Jester: Who all have you performed live with besides, Crash Worship, Tekachi and not breathing? Have you picked up any undue musical influence from performing with any of these artists?

Eric:? Probably the most noteworthy ones, aside from those mentioned above, have been the Ruins (amazing bass-drums duo from Japan), Slug, the Laughing Hyenas, and Princess Dragon Mom (and their variations). As far as "undue" musical influence...we did cover a Tekachi song near the end of the tour we did with them. The Ruins were definitely an influence, especially Yoshida's drumming on me in particular. I know that Slug has been a great source of inspiration for Mike, both in his singing and guitar playing. Probably the biggest influence has been the PDM/Time Stereo people, though perhaps not as much on the music side of things. They just have an amazing sense of ...fun, more than anything, and a remarkably small amount of self-consciousness. Both of those elements have been great inspirations, both on our live shows, as well as our overall approach to what we're doing.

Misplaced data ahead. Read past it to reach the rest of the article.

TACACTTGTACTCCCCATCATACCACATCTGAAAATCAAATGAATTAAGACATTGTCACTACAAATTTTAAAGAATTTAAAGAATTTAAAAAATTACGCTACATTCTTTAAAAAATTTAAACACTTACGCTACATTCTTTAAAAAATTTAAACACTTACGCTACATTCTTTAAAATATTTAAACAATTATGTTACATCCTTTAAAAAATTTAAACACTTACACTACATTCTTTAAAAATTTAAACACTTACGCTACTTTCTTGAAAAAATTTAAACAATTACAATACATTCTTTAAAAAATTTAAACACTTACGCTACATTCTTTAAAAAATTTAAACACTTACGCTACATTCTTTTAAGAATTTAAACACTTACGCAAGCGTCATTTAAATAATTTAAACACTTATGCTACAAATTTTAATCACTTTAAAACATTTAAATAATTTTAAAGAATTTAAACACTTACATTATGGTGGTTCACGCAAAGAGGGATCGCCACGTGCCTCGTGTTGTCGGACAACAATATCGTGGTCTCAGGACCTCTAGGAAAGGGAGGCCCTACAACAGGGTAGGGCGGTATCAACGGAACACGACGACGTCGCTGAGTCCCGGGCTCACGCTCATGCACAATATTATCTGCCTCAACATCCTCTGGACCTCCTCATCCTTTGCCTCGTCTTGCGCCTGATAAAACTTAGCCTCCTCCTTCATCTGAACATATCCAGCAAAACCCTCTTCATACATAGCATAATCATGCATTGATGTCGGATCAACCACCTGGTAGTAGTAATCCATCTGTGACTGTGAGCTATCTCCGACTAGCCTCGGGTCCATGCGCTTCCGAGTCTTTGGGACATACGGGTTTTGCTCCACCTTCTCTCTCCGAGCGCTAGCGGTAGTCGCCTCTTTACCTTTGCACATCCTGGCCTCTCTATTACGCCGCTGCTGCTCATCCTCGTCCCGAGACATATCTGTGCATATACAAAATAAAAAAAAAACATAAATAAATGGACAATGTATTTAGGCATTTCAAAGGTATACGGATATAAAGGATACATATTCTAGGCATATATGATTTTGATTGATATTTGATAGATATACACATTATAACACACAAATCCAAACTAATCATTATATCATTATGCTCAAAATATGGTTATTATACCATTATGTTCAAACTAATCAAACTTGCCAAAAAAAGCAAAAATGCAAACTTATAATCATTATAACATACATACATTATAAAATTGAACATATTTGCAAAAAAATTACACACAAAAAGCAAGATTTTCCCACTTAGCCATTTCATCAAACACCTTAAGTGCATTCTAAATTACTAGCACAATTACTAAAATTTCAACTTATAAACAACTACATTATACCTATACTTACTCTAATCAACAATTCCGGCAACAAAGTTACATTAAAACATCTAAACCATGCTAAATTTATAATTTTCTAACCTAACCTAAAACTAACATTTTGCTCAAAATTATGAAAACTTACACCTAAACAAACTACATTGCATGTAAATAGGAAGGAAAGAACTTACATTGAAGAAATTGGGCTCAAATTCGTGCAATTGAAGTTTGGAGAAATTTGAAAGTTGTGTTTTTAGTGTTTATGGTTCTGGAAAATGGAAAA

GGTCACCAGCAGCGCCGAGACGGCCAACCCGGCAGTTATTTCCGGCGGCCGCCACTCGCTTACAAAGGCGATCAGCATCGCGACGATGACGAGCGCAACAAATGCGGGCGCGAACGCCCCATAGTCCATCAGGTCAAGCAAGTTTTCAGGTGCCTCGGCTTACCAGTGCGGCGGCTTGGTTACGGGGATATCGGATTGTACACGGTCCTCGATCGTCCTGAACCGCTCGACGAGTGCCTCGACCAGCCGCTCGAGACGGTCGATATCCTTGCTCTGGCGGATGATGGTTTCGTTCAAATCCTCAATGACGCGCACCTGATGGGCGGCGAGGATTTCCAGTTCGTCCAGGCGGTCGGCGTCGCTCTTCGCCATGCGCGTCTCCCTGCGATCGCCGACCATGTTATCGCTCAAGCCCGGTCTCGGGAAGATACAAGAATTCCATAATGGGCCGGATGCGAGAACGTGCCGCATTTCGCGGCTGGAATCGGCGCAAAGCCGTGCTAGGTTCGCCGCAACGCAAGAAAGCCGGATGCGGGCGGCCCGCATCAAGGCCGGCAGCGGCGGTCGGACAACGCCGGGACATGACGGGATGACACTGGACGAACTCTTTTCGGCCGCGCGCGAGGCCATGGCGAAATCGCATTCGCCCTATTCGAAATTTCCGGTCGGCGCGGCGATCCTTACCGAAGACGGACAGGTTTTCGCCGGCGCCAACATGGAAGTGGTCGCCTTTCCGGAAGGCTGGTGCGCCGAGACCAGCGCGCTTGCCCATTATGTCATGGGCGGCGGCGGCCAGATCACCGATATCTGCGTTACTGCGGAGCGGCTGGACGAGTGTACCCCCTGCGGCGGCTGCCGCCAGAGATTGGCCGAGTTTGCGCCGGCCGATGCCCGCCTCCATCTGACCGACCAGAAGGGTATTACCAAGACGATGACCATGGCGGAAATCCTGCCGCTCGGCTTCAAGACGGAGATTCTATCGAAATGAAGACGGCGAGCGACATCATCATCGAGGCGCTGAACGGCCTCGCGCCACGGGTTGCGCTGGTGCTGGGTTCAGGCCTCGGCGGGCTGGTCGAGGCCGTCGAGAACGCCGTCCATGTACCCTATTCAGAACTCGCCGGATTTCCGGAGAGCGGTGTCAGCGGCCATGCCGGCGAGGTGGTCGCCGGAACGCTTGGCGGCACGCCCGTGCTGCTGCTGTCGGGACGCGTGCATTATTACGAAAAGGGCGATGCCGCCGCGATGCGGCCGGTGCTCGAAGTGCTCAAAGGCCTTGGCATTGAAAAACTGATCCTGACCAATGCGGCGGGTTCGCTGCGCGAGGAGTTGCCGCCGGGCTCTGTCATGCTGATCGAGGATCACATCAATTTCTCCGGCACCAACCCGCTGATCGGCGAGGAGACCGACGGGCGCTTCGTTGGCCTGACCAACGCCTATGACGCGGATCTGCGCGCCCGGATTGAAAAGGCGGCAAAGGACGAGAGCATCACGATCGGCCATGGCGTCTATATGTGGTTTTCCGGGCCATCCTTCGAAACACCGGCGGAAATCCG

Jester: What kind of audience response do you get from your live shows versus fan response to your recorded material?

Eric:? Live shows are always largely dependent on whether the audience has an idea of where to put us in context or not...We're too "rock" for some straight-out noise fans, and too loose and unstructured (in a traditional sense) for some of the rock bills we get booked on. But it's pretty much been consistently positive, even if a little off the mark. (One reviewer referred to our "obvious" Bauhaus influence, which seemed fairly bizarre to me..)

Jester: How is the underground music scene in Detroit? I am originally from Kalamazoo myself and I've seen the music scene balloon to obscene proportions in the past few years since I left and I was curious if other Michigan cities were seeing that same type of change.